"I don't want anything to interrupt with full participation in democracy as we go up into into this presidential election," McDonnell said during a press conference Tuesday.
"Right now, our assessment is that there are nine registrar's offices without power. Our friends from the power companies have made that a top priority -- after hospitals and nursing homes and so forth -- to restore their power. We anticipate that all those will be back within a day or two."
"We don't believe there'll be any problem with any voting location, any precinct. Of the 2,800 or so precincts, none of them we anticipate will have any problem being fully operational next Tuesday."
McDonnell said that the state would also extend absentee voting through Nov. 3 and has asked registrars "to stay open for up to eight additional hours to be able to make up for the time that a citizen may not have had to vote absentee over the last two days." Virginia does not have blanket early voting.
Lisa Connors, a spokeswoman for Fairfax County government, said officials who manage elections locally were making assessments but did not anticipate any disruptions. The county is one of the swing state's most populous and most heavily contested areas.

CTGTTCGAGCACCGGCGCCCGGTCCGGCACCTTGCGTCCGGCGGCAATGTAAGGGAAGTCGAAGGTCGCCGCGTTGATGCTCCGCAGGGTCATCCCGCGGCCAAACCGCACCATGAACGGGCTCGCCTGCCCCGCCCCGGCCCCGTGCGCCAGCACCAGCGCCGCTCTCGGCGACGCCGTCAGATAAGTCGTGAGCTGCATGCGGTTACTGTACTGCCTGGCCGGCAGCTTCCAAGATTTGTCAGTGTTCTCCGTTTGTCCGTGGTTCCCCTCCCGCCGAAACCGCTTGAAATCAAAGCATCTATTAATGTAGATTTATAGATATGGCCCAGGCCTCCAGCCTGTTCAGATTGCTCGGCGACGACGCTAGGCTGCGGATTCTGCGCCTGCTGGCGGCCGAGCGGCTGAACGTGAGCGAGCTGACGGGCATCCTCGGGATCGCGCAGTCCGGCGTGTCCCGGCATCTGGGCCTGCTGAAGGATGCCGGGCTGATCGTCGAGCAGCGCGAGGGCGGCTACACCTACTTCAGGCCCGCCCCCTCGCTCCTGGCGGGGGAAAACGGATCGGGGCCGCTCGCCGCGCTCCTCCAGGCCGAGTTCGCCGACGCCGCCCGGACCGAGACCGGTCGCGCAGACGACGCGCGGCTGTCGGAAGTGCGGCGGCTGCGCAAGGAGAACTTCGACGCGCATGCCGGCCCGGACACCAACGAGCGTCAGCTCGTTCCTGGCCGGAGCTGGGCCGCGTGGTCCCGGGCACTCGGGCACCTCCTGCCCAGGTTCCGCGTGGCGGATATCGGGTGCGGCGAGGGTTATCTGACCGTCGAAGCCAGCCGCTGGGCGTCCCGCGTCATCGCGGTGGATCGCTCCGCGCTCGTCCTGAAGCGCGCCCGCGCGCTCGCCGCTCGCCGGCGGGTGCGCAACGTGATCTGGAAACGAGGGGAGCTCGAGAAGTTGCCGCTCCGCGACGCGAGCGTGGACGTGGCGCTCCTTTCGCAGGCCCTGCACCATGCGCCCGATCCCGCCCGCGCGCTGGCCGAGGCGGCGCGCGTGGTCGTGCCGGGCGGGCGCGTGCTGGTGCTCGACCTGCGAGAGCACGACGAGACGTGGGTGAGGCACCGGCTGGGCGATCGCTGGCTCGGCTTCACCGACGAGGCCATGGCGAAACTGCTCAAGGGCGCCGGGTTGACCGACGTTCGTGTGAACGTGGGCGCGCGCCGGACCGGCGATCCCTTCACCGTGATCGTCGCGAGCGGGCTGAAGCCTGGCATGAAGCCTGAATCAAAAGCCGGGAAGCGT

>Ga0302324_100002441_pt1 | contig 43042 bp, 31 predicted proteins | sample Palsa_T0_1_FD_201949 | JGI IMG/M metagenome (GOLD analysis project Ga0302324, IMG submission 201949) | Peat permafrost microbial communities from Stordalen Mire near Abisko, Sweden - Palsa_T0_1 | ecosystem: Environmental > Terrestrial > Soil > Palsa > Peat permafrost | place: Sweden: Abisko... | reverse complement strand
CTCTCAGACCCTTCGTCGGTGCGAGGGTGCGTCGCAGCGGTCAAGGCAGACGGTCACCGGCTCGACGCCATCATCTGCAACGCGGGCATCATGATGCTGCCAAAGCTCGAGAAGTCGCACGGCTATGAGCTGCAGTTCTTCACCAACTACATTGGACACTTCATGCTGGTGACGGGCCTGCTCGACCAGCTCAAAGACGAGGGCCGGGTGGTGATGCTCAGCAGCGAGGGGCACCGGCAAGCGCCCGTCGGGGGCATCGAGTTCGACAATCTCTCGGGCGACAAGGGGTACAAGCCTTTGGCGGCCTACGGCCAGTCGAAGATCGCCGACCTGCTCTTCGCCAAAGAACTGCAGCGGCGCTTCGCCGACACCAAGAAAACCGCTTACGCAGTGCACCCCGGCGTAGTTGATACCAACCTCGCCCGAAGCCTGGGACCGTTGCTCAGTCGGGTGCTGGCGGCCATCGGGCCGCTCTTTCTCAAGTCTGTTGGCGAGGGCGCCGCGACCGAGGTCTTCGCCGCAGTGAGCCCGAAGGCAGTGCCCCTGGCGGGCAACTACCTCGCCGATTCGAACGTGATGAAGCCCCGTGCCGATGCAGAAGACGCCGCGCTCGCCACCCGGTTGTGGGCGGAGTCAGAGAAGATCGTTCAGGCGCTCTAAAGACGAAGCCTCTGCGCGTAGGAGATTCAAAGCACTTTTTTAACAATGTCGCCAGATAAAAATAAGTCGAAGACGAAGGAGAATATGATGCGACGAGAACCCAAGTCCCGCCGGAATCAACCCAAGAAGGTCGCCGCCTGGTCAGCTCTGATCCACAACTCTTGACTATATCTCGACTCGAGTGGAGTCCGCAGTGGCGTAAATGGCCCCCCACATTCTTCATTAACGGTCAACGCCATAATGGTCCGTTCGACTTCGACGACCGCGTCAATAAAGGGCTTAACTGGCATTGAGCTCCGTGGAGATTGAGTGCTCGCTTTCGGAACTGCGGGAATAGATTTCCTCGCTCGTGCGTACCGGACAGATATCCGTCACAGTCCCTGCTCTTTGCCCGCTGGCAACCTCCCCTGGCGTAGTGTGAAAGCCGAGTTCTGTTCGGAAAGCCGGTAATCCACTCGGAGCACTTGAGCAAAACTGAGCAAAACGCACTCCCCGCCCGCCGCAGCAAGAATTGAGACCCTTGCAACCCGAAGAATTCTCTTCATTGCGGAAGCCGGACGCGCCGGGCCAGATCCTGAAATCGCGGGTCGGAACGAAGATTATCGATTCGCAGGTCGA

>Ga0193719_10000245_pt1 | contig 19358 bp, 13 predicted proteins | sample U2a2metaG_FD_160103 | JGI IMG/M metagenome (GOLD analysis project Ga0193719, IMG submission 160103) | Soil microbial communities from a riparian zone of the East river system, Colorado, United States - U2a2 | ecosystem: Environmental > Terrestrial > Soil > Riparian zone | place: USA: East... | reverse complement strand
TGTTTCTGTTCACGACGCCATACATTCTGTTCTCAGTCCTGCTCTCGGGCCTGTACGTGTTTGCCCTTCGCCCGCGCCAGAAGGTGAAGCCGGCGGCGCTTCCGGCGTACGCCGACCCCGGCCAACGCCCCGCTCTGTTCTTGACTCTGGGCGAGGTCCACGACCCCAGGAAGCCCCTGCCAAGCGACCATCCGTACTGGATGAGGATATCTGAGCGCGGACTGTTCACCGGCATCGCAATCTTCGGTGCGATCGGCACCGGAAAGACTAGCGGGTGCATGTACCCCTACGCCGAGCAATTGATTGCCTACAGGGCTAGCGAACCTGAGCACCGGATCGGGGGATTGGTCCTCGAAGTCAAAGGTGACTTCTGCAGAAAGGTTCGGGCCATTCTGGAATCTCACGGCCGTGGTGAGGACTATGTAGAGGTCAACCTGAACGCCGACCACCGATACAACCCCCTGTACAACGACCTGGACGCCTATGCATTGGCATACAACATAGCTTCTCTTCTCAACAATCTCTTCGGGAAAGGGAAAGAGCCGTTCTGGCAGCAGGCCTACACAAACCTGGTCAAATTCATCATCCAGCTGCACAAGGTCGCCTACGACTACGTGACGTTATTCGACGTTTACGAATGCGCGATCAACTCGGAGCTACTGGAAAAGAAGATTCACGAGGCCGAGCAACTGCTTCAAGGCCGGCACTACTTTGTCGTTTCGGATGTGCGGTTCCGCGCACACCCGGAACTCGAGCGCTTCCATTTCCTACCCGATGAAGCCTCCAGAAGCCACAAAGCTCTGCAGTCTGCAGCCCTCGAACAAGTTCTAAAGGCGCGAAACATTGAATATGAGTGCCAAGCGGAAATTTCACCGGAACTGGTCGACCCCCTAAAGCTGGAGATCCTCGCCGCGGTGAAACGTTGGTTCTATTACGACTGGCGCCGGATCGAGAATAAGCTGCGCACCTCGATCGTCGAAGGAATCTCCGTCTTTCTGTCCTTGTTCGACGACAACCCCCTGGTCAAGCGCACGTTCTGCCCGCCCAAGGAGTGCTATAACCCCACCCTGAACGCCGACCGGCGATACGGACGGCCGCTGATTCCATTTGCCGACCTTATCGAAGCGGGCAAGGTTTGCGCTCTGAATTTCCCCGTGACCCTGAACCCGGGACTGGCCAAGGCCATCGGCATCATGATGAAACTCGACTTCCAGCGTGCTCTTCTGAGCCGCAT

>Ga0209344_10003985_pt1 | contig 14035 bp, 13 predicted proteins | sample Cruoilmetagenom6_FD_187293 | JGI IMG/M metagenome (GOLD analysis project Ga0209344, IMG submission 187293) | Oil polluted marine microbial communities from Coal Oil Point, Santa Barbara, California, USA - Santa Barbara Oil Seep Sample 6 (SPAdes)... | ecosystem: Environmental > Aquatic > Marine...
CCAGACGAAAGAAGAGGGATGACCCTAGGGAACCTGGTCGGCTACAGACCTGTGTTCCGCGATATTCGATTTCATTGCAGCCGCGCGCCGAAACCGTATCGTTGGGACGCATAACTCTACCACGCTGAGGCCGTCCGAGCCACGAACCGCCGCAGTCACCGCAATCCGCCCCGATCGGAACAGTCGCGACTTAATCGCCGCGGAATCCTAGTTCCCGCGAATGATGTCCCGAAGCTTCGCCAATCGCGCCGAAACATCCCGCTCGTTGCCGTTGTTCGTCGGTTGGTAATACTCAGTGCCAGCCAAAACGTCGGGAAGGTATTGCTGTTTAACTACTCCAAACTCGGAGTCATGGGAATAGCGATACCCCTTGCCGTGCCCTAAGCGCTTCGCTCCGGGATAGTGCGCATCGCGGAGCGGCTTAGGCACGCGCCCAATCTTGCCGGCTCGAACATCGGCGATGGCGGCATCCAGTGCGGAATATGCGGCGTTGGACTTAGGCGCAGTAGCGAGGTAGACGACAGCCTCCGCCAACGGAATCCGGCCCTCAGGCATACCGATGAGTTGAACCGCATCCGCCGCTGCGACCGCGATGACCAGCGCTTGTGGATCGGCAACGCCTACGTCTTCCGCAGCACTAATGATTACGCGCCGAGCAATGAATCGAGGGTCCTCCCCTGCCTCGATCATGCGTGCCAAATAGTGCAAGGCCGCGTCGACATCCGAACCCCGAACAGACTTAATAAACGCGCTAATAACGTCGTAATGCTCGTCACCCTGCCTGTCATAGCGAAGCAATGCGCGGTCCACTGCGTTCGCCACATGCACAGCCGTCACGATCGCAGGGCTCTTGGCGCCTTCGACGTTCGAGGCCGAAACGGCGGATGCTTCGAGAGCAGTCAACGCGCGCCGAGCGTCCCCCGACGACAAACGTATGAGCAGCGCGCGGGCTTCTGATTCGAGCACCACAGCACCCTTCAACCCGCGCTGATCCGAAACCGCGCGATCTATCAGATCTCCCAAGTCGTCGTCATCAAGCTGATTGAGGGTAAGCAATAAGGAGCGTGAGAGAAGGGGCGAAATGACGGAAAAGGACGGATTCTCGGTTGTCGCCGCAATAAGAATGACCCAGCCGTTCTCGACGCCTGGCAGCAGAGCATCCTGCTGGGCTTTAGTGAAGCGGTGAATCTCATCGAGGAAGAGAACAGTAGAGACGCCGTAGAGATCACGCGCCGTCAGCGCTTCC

Virginia, like other states, has options, including a provision in state law that allows for polling places to be relocated.
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Ohio: No problems anticipated in biggest battleground
Ohio, the key battleground states that could decide the election, caught the edge of Sandy.
Despite power outages near Cleveland and in other parts of the state, Matthew McClelland, a spokesmen for the secretary of state's office, said they don't anticipate any problems come Tuesday.
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New Hampshire: "Power ... should be restored by the weekend"
Disruptions aren't expected in the battleground state of New Hampshire either.
"It appears from emergency management agencies in New Hampshire that power throughout the state should be restored by the weekend, well in advance of Election Day," said Deputy Secretary of State David Scanlan. "Other than that we are ready to conduct an election."